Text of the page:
(1) Style 1
    (1) Form 5
  (3) Fragments of points, awls, etc.
  (4) Fragmentary bone artifacts
  (1) Cut bone detritus
  (1) Adzed antler beam
Shell artifacts of trade (9)
   Ornaments (9)
    (6) Type 1 (Fig. 97, h)
    (1) Form 1 (Fig. 98)
    (2) Form 2 (Fig. 97, d)
Shell artifacts of local manufacture (3)
    (3) Type 1 (Fig. 97, c)

Total number of artifacts 427

The following is a catalogue of flaking detritus and faunal remains recovered from Subcomponent VIIH. It represents but a sample of the total amount of such materials encountered during the subcomponent's excavation.

  Mammal bone detritus (at least 90% deer) ................................... 2,571
  Bird bone detritus ..................................................................... 6
  Rodent bone detritus ................................................................. 2
  Salmon vertebrae ................................................................... 555
  Freshwater mussel shells .......................................................... 469
  Cryptocrystalline silica flakes .................................................. 1,512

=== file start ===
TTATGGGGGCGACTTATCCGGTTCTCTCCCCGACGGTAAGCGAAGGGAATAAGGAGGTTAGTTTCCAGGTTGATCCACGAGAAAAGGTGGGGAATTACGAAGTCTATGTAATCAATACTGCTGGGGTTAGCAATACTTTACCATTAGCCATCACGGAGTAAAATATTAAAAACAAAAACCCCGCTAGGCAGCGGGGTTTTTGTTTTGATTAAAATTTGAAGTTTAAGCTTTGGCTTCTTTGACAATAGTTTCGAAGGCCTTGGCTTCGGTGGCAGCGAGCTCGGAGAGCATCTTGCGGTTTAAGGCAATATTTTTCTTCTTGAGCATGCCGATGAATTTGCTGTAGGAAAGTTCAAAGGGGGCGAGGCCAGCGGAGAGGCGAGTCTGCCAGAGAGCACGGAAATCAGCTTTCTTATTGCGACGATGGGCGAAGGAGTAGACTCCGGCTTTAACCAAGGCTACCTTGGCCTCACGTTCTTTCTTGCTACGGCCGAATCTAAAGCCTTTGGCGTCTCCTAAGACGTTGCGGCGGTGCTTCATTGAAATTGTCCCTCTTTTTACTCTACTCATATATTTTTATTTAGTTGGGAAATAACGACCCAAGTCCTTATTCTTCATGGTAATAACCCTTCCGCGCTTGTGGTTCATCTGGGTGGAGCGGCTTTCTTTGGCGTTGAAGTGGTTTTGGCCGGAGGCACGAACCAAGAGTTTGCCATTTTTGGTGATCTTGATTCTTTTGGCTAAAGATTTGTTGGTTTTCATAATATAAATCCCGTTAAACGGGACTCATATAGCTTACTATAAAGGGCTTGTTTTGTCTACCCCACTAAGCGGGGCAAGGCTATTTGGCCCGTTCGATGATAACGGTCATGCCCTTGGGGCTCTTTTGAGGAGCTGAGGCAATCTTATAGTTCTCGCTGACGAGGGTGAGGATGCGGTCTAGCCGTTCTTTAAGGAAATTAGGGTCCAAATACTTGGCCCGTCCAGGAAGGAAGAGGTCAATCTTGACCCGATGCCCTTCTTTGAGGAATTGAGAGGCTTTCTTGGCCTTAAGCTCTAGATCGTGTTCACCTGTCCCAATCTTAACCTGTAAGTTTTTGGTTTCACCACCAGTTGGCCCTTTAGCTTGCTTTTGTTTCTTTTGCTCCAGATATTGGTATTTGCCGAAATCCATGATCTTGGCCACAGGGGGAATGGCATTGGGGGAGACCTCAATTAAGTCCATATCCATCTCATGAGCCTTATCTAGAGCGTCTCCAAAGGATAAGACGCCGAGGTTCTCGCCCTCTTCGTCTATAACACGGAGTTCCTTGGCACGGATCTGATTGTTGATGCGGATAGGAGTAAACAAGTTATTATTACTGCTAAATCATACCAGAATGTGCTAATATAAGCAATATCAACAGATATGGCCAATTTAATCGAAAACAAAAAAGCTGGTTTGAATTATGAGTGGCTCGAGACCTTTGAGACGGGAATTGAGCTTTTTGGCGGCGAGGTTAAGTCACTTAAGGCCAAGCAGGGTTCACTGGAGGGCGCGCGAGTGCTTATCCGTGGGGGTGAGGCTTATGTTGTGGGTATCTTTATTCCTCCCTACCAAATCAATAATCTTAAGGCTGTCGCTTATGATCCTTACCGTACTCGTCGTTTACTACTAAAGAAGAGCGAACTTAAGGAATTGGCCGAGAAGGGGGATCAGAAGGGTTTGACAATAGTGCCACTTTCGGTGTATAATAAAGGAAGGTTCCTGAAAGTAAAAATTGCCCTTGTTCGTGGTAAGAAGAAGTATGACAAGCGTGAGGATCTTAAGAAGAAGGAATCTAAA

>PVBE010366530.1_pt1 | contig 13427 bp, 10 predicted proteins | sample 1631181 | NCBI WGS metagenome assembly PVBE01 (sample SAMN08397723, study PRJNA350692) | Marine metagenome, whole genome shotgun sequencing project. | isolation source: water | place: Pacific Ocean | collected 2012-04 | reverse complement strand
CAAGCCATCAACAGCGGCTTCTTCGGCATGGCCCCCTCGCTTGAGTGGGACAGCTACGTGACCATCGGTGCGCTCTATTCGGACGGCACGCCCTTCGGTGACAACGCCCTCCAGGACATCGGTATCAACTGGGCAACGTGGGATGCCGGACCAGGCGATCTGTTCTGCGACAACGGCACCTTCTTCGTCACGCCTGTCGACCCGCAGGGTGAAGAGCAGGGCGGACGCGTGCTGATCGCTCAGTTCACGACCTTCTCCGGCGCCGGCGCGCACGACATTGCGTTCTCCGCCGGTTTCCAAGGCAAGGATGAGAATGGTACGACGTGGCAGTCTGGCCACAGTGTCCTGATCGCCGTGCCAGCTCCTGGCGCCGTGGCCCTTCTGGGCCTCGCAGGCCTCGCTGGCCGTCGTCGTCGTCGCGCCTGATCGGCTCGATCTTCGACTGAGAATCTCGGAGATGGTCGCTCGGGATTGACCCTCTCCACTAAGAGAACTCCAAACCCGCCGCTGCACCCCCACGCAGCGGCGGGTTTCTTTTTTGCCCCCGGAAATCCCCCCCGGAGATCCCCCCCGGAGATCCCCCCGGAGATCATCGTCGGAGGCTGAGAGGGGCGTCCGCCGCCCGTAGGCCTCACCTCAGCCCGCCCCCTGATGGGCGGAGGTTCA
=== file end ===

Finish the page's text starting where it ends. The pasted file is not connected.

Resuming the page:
Sample Faunal Remains from VIIH

  45KT28/B831. VIIA or VIIH.

House Pit 15
Square 9CL
36 - 42"
Scale bar 1 cm.

Note grooves.

 

Click on images to enlage
  45KT28/1034. VIIH.

House Pit 15
Square 7L2
7 - 12"
Scale bar 1 cm.
Click on images to enlage
  45KT28/2173. VIIH.

House Pit 15
Square 4L1
36 - 42"
Scale bar 1 cm.
Click on images to enlage
  45KT28/1313. VIIH.

House Pit 15
Square 3L1
24 - 30"
Scale bar 1 cm.
Click on images to enlage
  45KT28/1241. VIIH.

House Pit 15
Square 9L1
30 - 36"
Scale bar 1 cm.
Click on images to enlage
  45KT28/1248. VIIH.

House Pit 15
Square 3L1
30 - 36"
Scale bar 1 cm.
Click on images to enlage
  45KT28/2172. VIIH.

House Pit 15
Square 4L1
36 - 42"
Scale bar 1 cm.
Click on images to enlage
  45KT28/2194. VIIH.

House Pit 15
Square 6L1
36 - 42"
Scale bar 1 cm.
Click on images to enlage
  45KT28/2335. VIIH.

House Pit 15
Square 7CL
Datum 7CL
30 - 36"
Scale bar 1 cm.
Click on images to enlage
  45KT28/2156. VIIH.

House Pit 15
Square 4L1